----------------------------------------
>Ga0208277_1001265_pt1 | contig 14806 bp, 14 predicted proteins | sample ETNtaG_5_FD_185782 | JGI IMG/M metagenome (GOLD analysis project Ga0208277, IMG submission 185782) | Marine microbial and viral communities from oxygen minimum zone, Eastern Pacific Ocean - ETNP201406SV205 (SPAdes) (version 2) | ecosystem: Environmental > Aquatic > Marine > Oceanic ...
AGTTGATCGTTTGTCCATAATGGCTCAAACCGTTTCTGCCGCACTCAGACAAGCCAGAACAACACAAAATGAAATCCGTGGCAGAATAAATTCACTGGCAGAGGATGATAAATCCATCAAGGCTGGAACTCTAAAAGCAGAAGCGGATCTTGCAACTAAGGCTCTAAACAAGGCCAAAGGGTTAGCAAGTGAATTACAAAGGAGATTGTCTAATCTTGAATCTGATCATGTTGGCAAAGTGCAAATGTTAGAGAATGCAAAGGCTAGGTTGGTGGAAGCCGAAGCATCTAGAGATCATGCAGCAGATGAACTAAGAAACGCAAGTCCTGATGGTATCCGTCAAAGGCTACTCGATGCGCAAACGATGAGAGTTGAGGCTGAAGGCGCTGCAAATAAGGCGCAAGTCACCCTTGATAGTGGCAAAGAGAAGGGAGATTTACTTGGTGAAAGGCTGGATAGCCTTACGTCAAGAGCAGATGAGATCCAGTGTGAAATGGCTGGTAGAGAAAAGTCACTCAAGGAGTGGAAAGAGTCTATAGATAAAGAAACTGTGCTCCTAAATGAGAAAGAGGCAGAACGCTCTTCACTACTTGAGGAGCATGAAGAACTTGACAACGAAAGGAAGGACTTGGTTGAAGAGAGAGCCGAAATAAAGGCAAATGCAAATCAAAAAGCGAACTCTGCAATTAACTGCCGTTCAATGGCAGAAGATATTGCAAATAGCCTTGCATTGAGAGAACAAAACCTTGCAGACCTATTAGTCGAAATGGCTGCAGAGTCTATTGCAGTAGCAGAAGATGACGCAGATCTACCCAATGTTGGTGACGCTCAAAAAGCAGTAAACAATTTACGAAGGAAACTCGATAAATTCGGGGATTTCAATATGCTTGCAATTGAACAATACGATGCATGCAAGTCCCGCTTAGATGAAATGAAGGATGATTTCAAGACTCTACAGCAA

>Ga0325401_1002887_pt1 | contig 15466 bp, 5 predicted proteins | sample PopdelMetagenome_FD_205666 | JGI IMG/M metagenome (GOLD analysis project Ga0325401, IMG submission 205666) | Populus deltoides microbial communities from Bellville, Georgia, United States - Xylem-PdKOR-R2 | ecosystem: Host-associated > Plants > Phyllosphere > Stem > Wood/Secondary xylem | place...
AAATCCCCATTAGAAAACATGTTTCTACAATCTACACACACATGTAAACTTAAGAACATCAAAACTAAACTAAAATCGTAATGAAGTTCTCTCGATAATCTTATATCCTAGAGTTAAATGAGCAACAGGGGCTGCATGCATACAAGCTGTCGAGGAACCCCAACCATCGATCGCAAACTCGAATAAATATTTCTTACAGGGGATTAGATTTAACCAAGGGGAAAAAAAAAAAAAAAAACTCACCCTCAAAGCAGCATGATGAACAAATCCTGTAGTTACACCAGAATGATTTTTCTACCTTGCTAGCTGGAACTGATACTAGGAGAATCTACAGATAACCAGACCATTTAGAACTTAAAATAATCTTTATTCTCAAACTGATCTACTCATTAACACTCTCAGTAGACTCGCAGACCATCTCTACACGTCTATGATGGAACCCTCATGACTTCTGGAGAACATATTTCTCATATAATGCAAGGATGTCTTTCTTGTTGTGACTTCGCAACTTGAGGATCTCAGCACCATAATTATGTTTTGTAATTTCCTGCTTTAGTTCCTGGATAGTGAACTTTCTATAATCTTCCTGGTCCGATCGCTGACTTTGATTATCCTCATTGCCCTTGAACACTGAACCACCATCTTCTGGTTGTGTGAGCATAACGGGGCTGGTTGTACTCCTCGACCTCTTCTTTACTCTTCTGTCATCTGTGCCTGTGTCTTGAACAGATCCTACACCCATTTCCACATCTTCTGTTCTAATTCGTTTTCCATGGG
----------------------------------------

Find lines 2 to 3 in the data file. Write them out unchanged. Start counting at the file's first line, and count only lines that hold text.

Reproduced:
AGTTGATCGTTTGTCCATAATGGCTCAAACCGTTTCTGCCGCACTCAGACAAGCCAGAACAACACAAAATGAAATCCGTGGCAGAATAAATTCACTGGCAGAGGATGATAAATCCATCAAGGCTGGAACTCTAAAAGCAGAAGCGGATCTTGCAACTAAGGCTCTAAACAAGGCCAAAGGGTTAGCAAGTGAATTACAAAGGAGATTGTCTAATCTTGAATCTGATCATGTTGGCAAAGTGCAAATGTTAGAGAATGCAAAGGCTAGGTTGGTGGAAGCCGAAGCATCTAGAGATCATGCAGCAGATGAACTAAGAAACGCAAGTCCTGATGGTATCCGTCAAAGGCTACTCGATGCGCAAACGATGAGAGTTGAGGCTGAAGGCGCTGCAAATAAGGCGCAAGTCACCCTTGATAGTGGCAAAGAGAAGGGAGATTTACTTGGTGAAAGGCTGGATAGCCTTACGTCAAGAGCAGATGAGATCCAGTGTGAAATGGCTGGTAGAGAAAAGTCACTCAAGGAGTGGAAAGAGTCTATAGATAAAGAAACTGTGCTCCTAAATGAGAAAGAGGCAGAACGCTCTTCACTACTTGAGGAGCATGAAGAACTTGACAACGAAAGGAAGGACTTGGTTGAAGAGAGAGCCGAAATAAAGGCAAATGCAAATCAAAAAGCGAACTCTGCAATTAACTGCCGTTCAATGGCAGAAGATATTGCAAATAGCCTTGCATTGAGAGAACAAAACCTTGCAGACCTATTAGTCGAAATGGCTGCAGAGTCTATTGCAGTAGCAGAAGATGACGCAGATCTACCCAATGTTGGTGACGCTCAAAAAGCAGTAAACAATTTACGAAGGAAACTCGATAAATTCGGGGATTTCAATATGCTTGCAATTGAACAATACGATGCATGCAAGTCCCGCTTAGATGAAATGAAGGATGATTTCAAGACTCTACAGCAA

>Ga0325401_1002887_pt1 | contig 15466 bp, 5 predicted proteins | sample PopdelMetagenome_FD_205666 | JGI IMG/M metagenome (GOLD analysis project Ga0325401, IMG submission 205666) | Populus deltoides microbial communities from Bellville, Georgia, United States - Xylem-PdKOR-R2 | ecosystem: Host-associated > Plants > Phyllosphere > Stem > Wood/Secondary xylem | place...